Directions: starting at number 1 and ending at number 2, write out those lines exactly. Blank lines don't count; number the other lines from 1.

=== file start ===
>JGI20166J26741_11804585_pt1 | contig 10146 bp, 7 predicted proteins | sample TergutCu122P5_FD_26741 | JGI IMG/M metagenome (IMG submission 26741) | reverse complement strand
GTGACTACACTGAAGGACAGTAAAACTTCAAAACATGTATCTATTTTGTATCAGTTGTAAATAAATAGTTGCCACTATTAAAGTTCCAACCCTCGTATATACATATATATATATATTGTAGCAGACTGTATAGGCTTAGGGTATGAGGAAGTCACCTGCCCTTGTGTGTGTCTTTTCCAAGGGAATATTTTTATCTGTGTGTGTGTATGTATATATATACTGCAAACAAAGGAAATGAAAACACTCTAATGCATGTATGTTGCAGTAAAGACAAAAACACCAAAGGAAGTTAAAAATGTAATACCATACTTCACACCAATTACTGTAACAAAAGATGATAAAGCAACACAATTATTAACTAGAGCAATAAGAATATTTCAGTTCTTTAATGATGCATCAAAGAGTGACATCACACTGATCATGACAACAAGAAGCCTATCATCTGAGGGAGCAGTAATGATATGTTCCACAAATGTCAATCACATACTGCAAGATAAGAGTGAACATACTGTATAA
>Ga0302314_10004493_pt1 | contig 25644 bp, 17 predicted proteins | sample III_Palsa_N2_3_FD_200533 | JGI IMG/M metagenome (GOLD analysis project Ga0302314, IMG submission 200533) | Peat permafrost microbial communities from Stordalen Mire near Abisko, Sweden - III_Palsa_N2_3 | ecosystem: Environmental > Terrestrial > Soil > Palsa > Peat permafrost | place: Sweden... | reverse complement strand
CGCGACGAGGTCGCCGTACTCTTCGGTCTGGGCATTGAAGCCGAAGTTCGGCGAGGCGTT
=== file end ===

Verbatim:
>JGI20166J26741_11804585_pt1 | contig 10146 bp, 7 predicted proteins | sample TergutCu122P5_FD_26741 | JGI IMG/M metagenome (IMG submission 26741) | reverse complement strand
GTGACTACACTGAAGGACAGTAAAACTTCAAAACATGTATCTATTTTGTATCAGTTGTAAATAAATAGTTGCCACTATTAAAGTTCCAACCCTCGTATATACATATATATATATATTGTAGCAGACTGTATAGGCTTAGGGTATGAGGAAGTCACCTGCCCTTGTGTGTGTCTTTTCCAAGGGAATATTTTTATCTGTGTGTGTGTATGTATATATATACTGCAAACAAAGGAAATGAAAACACTCTAATGCATGTATGTTGCAGTAAAGACAAAAACACCAAAGGAAGTTAAAAATGTAATACCATACTTCACACCAATTACTGTAACAAAAGATGATAAAGCAACACAATTATTAACTAGAGCAATAAGAATATTTCAGTTCTTTAATGATGCATCAAAGAGTGACATCACACTGATCATGACAACAAGAAGCCTATCATCTGAGGGAGCAGTAATGATATGTTCCACAAATGTCAATCACATACTGCAAGATAAGAGTGAACATACTGTATAA